Friday, August 2, 2013

Association of Visceral Obesity with High Viral Load and Histological Findings in Elderly Patients with Genotype 1 Chronic Hepatitis C

Internal Medicine
Vol. 52 (2013) No. 15 p. 1665-1673

Association of Visceral Obesity with High Viral Load and Histological Findings in Elderly Patients with Genotype 1 Chronic Hepatitis C

Hironori Tsuzura1), Takuya Genda1), Shunsuke Sato1), Katsuharu Hirano1), Yoshio Kanemitsu1), Yutaka Narita1), Tetsu Kikuchi1), Katsuyori Iijima1), Ryo Wada2), Takafumi Ichida1)
1) Department of Gastroenterology and Hepatology, Juntendo University Shizuoka Hospital, Japan 2) Department of Pathology, Juntendo University Shizuoka Hospital, Japan Released on J-STAGE 20130801

Keywords: chronic hepatitis C, visceral obesity, viral load, steatosis, fibrosis, adiponectin
...visceral obesity was found to be associated with high viral load, steatosis , and age-dependent fibrosis progression in patients with  genotype 1 chronic hepatitis C.....

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Objective Genotype 1 chronic hepatitis C (G1CHC) is generally accompanied by metabolic disturbances related to visceral obesity, such as insulin resistance, steatosis, or dyslipidemia. Because these abnormalities negatively influence the clinical course of G1CHC, we sought to clarify the effect of visceral obesity on the pathophysiology of G1CHC.

Methods We evaluated 180G1CHC patients for the presence of visceral obesity on the basis of computed tomography findings. Multivariate analysis was performed to estimate the relationship between visceral obesity and demographic, viral, and biochemical characteristics of patients. The associations of visceral obesity with histological findings and serum adipokine levels were also analyzed.

Results Multiple logistic regression analysis revealed that visceral obesity was independently associated with metabolic syndrome, platelet count, high-density lipoprotein level, and serum viral load in elderly patients (≥65 years). Multiple linear regression analysis confirmed the association between visceral obesity and high viral load. However, visceral obesity was not correlated with viral load in non-elderly patients (<65 years). Histological data (160 patients) demonstrated the significant association between visceral obesity and steatosis. Furthermore, patients with visceral obesity showed increase in the severity of fibrosis with advancing age. However, age-associated fibrosis progression was not evident in patients without visceral obesity. The serum adiponectin level was significantly low in patients with visceral obesity, whereas those of leptin, tumor necrosis factor-α, and interleukin-6 were not affected significantly.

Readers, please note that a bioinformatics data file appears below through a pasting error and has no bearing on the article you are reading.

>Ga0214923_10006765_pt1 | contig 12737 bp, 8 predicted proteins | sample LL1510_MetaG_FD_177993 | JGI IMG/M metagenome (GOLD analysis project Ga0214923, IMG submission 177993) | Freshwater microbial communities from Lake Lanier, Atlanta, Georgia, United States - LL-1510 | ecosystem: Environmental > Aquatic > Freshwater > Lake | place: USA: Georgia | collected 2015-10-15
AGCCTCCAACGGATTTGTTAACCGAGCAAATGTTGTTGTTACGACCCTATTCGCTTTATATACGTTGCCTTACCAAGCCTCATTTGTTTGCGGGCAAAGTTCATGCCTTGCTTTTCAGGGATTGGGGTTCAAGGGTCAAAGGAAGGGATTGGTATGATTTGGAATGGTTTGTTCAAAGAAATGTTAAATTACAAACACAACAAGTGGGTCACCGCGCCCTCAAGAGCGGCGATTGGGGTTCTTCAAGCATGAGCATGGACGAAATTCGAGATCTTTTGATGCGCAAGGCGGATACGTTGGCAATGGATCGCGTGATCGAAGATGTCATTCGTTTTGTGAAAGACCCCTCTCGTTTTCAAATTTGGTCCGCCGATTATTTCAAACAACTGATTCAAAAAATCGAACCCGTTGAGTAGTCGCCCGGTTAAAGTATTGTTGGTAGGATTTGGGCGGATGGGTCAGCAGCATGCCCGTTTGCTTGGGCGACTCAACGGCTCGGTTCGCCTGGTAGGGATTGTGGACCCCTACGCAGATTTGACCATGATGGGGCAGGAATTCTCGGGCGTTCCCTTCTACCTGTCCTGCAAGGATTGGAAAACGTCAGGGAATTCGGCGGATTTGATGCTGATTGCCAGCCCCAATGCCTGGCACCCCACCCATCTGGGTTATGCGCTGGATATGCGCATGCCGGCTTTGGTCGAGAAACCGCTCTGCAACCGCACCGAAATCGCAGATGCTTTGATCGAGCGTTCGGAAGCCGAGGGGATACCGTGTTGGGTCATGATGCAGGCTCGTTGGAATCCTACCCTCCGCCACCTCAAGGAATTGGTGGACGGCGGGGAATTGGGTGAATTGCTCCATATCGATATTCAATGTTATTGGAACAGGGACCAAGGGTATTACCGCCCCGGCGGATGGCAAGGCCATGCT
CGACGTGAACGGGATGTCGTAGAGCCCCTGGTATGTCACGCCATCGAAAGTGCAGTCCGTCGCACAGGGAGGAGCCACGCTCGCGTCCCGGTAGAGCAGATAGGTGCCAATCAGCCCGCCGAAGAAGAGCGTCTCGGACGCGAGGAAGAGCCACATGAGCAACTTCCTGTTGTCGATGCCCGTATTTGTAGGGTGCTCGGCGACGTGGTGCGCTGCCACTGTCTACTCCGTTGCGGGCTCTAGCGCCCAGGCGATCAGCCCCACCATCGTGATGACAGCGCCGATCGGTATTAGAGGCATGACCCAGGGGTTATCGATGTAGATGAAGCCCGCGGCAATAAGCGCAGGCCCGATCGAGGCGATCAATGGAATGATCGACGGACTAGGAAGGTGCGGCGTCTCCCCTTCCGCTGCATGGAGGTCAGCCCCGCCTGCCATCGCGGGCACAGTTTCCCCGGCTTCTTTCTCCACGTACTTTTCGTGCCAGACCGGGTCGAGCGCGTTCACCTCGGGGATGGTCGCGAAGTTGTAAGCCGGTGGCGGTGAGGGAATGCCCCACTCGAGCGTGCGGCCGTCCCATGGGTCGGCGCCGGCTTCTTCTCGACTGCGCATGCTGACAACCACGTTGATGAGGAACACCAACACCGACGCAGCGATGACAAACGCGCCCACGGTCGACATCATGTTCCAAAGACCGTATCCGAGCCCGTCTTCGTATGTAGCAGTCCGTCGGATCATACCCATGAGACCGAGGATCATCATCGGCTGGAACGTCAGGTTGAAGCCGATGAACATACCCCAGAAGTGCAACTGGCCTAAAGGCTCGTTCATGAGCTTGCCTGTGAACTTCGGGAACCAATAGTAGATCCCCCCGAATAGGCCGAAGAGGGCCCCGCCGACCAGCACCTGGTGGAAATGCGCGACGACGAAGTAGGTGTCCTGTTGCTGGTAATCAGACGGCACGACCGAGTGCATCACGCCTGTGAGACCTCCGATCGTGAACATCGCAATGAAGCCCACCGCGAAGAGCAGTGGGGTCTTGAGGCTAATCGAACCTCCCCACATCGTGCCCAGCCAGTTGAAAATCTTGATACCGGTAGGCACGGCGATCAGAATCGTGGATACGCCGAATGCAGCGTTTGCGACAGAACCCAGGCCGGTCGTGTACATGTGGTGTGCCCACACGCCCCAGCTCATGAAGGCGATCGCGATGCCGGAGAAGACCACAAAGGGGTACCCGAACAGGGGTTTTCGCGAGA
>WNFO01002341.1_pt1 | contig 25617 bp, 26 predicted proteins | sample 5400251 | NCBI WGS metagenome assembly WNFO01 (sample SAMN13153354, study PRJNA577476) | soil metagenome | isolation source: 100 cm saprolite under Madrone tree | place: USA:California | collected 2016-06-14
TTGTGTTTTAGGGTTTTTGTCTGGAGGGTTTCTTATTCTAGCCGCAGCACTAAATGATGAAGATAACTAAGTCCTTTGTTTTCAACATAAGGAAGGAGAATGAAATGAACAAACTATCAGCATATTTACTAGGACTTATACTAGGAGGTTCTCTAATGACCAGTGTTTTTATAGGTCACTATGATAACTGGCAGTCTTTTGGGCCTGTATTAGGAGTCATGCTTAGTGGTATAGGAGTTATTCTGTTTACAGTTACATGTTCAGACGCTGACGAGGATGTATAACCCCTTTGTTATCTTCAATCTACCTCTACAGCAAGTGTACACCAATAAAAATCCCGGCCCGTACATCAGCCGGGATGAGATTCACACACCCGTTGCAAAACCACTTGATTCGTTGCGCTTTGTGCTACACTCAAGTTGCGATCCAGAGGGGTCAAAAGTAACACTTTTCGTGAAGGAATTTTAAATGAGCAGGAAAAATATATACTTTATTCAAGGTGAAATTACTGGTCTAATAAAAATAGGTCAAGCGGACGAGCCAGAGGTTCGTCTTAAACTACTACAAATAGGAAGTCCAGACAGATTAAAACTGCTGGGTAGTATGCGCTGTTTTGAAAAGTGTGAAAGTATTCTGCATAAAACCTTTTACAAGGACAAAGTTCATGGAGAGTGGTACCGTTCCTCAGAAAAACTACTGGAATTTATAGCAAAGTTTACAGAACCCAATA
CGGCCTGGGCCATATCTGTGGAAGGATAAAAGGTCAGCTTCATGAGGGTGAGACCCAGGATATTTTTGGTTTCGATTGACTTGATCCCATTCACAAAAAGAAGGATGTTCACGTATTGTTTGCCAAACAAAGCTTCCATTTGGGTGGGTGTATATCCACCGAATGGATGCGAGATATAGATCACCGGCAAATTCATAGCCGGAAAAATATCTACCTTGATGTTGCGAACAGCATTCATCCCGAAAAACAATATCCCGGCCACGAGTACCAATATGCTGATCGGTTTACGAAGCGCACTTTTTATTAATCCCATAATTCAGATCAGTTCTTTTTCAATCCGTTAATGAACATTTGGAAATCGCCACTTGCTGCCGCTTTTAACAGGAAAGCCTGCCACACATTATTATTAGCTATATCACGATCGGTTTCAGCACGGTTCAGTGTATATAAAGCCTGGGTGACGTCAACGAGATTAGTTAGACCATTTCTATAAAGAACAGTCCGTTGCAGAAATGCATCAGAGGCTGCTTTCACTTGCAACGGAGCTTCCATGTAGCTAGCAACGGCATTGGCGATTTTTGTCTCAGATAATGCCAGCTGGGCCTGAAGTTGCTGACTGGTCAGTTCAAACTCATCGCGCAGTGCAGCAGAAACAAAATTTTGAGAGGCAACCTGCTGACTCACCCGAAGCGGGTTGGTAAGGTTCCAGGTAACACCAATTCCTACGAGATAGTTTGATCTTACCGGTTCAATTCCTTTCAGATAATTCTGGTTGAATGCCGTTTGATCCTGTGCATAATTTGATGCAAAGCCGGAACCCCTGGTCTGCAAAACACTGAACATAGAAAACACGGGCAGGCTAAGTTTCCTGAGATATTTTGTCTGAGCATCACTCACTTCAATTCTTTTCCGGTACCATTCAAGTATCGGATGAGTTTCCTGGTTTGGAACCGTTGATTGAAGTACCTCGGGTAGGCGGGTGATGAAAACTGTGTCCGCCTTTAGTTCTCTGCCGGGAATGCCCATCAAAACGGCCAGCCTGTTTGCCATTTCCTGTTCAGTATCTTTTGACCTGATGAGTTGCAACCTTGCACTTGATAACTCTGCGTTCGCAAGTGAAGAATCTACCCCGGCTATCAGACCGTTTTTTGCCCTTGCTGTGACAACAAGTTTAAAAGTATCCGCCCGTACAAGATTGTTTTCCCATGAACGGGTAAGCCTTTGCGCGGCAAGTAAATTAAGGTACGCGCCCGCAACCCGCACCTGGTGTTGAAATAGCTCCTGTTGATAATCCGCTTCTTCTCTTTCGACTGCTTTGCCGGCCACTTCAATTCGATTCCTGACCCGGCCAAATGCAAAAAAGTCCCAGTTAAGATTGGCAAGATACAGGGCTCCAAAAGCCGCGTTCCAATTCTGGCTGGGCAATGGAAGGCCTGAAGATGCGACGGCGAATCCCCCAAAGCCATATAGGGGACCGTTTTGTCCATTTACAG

Conclusion Visceral obesity was associated with high viral load and histological damage in elderly patients with reduced adiponectin levels.

Visceral obesity
Type: Term
1. a form of obesity due to excessive deposition of fat in the abdominal viscera and omentum, rather than subcutaneously, associated with dyslipidemia (increased plasma triglyceride, low high-density lipoprotein cholesterol); perhaps due to accelerated lipolysis and mobilization of abdominal fatty acids by way of the portal vein; poses greater risk of diabetes mellitus, hypertension, metabolic syndrome, and cardiovascular disease than peripheral obesity does.

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